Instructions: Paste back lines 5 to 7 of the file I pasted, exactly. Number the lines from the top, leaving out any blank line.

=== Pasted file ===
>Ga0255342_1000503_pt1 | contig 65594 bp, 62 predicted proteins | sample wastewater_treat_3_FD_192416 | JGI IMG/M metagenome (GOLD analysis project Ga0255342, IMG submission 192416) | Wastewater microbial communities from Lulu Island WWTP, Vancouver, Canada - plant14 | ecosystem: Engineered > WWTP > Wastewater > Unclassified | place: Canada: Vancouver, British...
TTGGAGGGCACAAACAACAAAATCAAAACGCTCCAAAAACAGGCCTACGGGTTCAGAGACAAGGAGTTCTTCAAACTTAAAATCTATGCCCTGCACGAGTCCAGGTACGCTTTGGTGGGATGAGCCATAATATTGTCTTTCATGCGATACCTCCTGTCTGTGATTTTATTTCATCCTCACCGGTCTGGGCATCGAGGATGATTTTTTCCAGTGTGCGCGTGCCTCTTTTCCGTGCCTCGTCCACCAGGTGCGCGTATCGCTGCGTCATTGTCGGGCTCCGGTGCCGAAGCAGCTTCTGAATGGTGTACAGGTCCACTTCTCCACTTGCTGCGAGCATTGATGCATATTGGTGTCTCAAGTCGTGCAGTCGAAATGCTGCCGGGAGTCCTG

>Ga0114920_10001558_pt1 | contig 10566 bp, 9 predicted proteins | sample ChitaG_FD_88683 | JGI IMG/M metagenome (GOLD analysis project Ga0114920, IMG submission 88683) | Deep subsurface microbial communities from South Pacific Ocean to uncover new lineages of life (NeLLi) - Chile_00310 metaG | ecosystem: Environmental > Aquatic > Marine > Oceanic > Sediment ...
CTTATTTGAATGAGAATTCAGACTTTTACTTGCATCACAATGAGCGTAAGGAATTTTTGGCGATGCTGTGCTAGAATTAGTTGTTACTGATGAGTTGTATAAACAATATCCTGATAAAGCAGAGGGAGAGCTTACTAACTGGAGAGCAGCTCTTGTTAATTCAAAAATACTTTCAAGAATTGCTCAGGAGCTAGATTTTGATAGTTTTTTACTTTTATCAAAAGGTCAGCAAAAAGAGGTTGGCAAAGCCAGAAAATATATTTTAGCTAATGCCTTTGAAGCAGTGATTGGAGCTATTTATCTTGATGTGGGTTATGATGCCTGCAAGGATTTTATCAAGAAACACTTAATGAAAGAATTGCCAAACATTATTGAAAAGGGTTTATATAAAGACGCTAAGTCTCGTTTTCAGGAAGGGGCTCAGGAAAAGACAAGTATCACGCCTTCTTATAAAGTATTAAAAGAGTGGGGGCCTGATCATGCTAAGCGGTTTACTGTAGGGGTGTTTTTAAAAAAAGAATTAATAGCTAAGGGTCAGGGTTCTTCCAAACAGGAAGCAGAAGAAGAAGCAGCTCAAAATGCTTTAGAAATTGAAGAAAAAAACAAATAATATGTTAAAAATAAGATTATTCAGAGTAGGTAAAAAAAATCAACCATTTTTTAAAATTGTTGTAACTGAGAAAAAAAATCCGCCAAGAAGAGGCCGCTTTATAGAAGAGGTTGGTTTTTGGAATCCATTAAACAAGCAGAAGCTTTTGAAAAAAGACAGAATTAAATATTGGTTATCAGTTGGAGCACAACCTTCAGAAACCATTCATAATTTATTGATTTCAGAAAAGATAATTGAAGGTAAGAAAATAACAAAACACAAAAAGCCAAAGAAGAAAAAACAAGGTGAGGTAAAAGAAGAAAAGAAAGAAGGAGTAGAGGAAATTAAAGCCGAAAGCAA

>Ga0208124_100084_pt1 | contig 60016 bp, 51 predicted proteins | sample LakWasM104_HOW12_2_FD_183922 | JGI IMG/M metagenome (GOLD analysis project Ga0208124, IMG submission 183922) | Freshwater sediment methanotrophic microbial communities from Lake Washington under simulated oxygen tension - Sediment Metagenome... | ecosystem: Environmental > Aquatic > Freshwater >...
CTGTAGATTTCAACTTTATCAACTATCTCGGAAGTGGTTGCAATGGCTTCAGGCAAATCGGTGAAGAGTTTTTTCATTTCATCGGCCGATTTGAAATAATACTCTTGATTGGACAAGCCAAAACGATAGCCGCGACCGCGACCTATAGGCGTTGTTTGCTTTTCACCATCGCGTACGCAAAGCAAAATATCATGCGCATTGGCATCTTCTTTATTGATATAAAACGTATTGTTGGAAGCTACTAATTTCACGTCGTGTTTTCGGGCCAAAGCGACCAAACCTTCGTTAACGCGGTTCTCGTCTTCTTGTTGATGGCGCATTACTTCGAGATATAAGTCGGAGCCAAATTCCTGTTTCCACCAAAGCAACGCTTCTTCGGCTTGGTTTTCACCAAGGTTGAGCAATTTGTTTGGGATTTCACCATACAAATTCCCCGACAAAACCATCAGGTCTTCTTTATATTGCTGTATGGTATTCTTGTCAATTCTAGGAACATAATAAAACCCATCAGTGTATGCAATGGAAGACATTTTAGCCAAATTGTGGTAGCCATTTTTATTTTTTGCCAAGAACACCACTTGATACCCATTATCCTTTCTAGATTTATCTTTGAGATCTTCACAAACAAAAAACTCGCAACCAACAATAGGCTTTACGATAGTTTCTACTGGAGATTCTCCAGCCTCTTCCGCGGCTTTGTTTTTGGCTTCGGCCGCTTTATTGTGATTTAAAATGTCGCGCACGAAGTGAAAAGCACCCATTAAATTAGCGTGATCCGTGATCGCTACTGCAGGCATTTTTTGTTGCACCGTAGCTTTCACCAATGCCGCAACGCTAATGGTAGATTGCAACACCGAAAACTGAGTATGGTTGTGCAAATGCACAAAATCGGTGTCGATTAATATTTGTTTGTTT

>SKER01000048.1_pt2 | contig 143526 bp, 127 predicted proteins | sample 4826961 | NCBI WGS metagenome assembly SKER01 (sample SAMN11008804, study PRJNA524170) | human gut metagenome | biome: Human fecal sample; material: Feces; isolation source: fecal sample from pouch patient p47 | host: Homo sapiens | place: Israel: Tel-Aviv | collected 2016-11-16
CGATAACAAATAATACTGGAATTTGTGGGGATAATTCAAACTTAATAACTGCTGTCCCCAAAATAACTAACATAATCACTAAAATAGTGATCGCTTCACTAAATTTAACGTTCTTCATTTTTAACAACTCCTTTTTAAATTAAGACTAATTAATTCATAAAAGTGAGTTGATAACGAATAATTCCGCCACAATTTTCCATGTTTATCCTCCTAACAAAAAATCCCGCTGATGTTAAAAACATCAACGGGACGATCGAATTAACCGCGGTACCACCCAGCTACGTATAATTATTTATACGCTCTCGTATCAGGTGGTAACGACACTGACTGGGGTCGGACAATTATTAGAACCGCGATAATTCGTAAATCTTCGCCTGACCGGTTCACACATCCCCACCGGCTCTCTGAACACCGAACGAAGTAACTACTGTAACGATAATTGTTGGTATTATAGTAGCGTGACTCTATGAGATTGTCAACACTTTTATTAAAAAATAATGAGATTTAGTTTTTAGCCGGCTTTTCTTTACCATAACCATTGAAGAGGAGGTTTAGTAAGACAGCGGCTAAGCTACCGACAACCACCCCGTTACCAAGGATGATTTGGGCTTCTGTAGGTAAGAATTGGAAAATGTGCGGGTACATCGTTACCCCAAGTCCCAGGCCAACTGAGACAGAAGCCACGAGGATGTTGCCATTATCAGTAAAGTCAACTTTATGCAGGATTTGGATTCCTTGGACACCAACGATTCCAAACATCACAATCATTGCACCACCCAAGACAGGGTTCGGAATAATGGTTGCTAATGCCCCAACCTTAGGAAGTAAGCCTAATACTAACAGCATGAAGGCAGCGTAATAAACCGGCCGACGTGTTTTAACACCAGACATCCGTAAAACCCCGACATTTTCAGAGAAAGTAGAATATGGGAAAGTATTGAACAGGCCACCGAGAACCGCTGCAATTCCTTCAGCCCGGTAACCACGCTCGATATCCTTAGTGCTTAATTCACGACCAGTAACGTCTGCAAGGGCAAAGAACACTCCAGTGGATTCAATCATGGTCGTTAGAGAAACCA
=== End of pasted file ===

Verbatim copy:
>Ga0208124_100084_pt1 | contig 60016 bp, 51 predicted proteins | sample LakWasM104_HOW12_2_FD_183922 | JGI IMG/M metagenome (GOLD analysis project Ga0208124, IMG submission 183922) | Freshwater sediment methanotrophic microbial communities from Lake Washington under simulated oxygen tension - Sediment Metagenome... | ecosystem: Environmental > Aquatic > Freshwater >...
CTGTAGATTTCAACTTTATCAACTATCTCGGAAGTGGTTGCAATGGCTTCAGGCAAATCGGTGAAGAGTTTTTTCATTTCATCGGCCGATTTGAAATAATACTCTTGATTGGACAAGCCAAAACGATAGCCGCGACCGCGACCTATAGGCGTTGTTTGCTTTTCACCATCGCGTACGCAAAGCAAAATATCATGCGCATTGGCATCTTCTTTATTGATATAAAACGTATTGTTGGAAGCTACTAATTTCACGTCGTGTTTTCGGGCCAAAGCGACCAAACCTTCGTTAACGCGGTTCTCGTCTTCTTGTTGATGGCGCATTACTTCGAGATATAAGTCGGAGCCAAATTCCTGTTTCCACCAAAGCAACGCTTCTTCGGCTTGGTTTTCACCAAGGTTGAGCAATTTGTTTGGGATTTCACCATACAAATTCCCCGACAAAACCATCAGGTCTTCTTTATATTGCTGTATGGTATTCTTGTCAATTCTAGGAACATAATAAAACCCATCAGTGTATGCAATGGAAGACATTTTAGCCAAATTGTGGTAGCCATTTTTATTTTTTGCCAAGAACACCACTTGATACCCATTATCCTTTCTAGATTTATCTTTGAGATCTTCACAAACAAAAAACTCGCAACCAACAATAGGCTTTACGATAGTTTCTACTGGAGATTCTCCAGCCTCTTCCGCGGCTTTGTTTTTGGCTTCGGCCGCTTTATTGTGATTTAAAATGTCGCGCACGAAGTGAAAAGCACCCATTAAATTAGCGTGATCCGTGATCGCTACTGCAGGCATTTTTTGTTGCACCGTAGCTTTCACCAATGCCGCAACGCTAATGGTAGATTGCAACACCGAAAACTGAGTATGGTTGTGCAAATGCACAAAATCGGTGTCGATTAATATTTGTTTGTTT

>SKER01000048.1_pt2 | contig 143526 bp, 127 predicted proteins | sample 4826961 | NCBI WGS metagenome assembly SKER01 (sample SAMN11008804, study PRJNA524170) | human gut metagenome | biome: Human fecal sample; material: Feces; isolation source: fecal sample from pouch patient p47 | host: Homo sapiens | place: Israel: Tel-Aviv | collected 2016-11-16